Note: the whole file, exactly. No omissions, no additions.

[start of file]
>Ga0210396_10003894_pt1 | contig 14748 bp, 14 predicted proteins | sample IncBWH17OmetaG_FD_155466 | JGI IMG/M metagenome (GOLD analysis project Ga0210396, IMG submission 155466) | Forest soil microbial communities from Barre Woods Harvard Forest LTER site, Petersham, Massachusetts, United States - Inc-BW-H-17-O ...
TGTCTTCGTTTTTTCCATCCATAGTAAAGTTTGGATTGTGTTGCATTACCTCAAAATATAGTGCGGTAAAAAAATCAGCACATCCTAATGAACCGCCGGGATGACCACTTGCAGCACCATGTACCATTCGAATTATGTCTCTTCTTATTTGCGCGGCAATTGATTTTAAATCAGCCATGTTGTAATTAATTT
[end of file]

>Ga0210396_10003894_pt1 | contig 14748 bp, 14 predicted proteins | sample IncBWH17OmetaG_FD_155466 | JGI IMG/M metagenome (GOLD analysis project Ga0210396, IMG submission 155466) | Forest soil microbial communities from Barre Woods Harvard Forest LTER site, Petersham, Massachusetts, United States - Inc-BW-H-17-O ...
TGTCTTCGTTTTTTCCATCCATAGTAAAGTTTGGATTGTGTTGCATTACCTCAAAATATAGTGCGGTAAAAAAATCAGCACATCCTAATGAACCGCCGGGATGACCACTTGCAGCACCATGTACCATTCGAATTATGTCTCTTCTTATTTGCGCGGCAATTGATTTTAAATCAGCCATGTTGTAATTAATTT